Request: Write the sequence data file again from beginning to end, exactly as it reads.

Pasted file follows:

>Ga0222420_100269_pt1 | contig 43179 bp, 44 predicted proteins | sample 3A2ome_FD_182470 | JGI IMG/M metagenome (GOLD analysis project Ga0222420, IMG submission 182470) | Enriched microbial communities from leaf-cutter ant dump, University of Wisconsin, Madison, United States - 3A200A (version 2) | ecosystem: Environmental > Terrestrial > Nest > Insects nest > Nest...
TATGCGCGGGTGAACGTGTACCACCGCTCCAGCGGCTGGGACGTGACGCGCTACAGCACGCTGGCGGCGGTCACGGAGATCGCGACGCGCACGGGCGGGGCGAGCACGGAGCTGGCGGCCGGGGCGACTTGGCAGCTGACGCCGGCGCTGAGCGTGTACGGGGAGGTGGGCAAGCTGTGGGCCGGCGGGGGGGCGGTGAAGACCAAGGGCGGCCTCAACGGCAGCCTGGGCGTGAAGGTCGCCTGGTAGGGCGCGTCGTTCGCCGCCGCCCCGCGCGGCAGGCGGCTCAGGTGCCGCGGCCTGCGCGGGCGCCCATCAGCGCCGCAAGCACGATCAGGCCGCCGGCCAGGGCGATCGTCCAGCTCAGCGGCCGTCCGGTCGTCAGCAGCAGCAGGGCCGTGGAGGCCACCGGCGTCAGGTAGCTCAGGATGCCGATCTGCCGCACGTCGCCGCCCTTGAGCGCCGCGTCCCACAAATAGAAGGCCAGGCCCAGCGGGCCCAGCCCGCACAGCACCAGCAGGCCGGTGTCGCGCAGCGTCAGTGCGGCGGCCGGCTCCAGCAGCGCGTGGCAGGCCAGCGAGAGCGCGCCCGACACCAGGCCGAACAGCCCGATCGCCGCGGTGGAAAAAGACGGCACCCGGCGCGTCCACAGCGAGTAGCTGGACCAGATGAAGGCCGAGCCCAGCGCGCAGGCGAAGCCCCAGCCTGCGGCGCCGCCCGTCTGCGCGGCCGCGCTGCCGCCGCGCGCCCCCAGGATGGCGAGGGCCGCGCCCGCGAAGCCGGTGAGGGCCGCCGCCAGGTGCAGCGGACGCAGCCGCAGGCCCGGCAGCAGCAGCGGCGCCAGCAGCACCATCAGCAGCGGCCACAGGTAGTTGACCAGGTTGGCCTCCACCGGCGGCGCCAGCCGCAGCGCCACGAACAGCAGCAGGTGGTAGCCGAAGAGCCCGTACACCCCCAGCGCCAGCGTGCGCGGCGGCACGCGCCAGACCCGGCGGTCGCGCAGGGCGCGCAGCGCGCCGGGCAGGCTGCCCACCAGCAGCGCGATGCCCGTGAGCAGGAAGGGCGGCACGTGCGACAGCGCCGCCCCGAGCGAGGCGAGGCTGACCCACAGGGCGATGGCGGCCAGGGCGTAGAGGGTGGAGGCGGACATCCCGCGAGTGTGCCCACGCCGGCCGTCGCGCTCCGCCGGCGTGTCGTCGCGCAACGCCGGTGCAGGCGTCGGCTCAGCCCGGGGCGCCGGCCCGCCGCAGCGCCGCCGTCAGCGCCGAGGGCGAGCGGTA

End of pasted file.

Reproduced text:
>Ga0222420_100269_pt1 | contig 43179 bp, 44 predicted proteins | sample 3A2ome_FD_182470 | JGI IMG/M metagenome (GOLD analysis project Ga0222420, IMG submission 182470) | Enriched microbial communities from leaf-cutter ant dump, University of Wisconsin, Madison, United States - 3A200A (version 2) | ecosystem: Environmental > Terrestrial > Nest > Insects nest > Nest...
TATGCGCGGGTGAACGTGTACCACCGCTCCAGCGGCTGGGACGTGACGCGCTACAGCACGCTGGCGGCGGTCACGGAGATCGCGACGCGCACGGGCGGGGCGAGCACGGAGCTGGCGGCCGGGGCGACTTGGCAGCTGACGCCGGCGCTGAGCGTGTACGGGGAGGTGGGCAAGCTGTGGGCCGGCGGGGGGGCGGTGAAGACCAAGGGCGGCCTCAACGGCAGCCTGGGCGTGAAGGTCGCCTGGTAGGGCGCGTCGTTCGCCGCCGCCCCGCGCGGCAGGCGGCTCAGGTGCCGCGGCCTGCGCGGGCGCCCATCAGCGCCGCAAGCACGATCAGGCCGCCGGCCAGGGCGATCGTCCAGCTCAGCGGCCGTCCGGTCGTCAGCAGCAGCAGGGCCGTGGAGGCCACCGGCGTCAGGTAGCTCAGGATGCCGATCTGCCGCACGTCGCCGCCCTTGAGCGCCGCGTCCCACAAATAGAAGGCCAGGCCCAGCGGGCCCAGCCCGCACAGCACCAGCAGGCCGGTGTCGCGCAGCGTCAGTGCGGCGGCCGGCTCCAGCAGCGCGTGGCAGGCCAGCGAGAGCGCGCCCGACACCAGGCCGAACAGCCCGATCGCCGCGGTGGAAAAAGACGGCACCCGGCGCGTCCACAGCGAGTAGCTGGACCAGATGAAGGCCGAGCCCAGCGCGCAGGCGAAGCCCCAGCCTGCGGCGCCGCCCGTCTGCGCGGCCGCGCTGCCGCCGCGCGCCCCCAGGATGGCGAGGGCCGCGCCCGCGAAGCCGGTGAGGGCCGCCGCCAGGTGCAGCGGACGCAGCCGCAGGCCCGGCAGCAGCAGCGGCGCCAGCAGCACCATCAGCAGCGGCCACAGGTAGTTGACCAGGTTGGCCTCCACCGGCGGCGCCAGCCGCAGCGCCACGAACAGCAGCAGGTGGTAGCCGAAGAGCCCGTACACCCCCAGCGCCAGCGTGCGCGGCGGCACGCGCCAGACCCGGCGGTCGCGCAGGGCGCGCAGCGCGCCGGGCAGGCTGCCCACCAGCAGCGCGATGCCCGTGAGCAGGAAGGGCGGCACGTGCGACAGCGCCGCCCCGAGCGAGGCGAGGCTGACCCACAGGGCGATGGCGGCCAGGGCGTAGAGGGTGGAGGCGGACATCCCGCGAGTGTGCCCACGCCGGCCGTCGCGCTCCGCCGGCGTGTCGTCGCGCAACGCCGGTGCAGGCGTCGGCTCAGCCCGGGGCGCCGGCCCGCCGCAGCGCCGCCGTCAGCGCCGAGGGCGAGCGGTA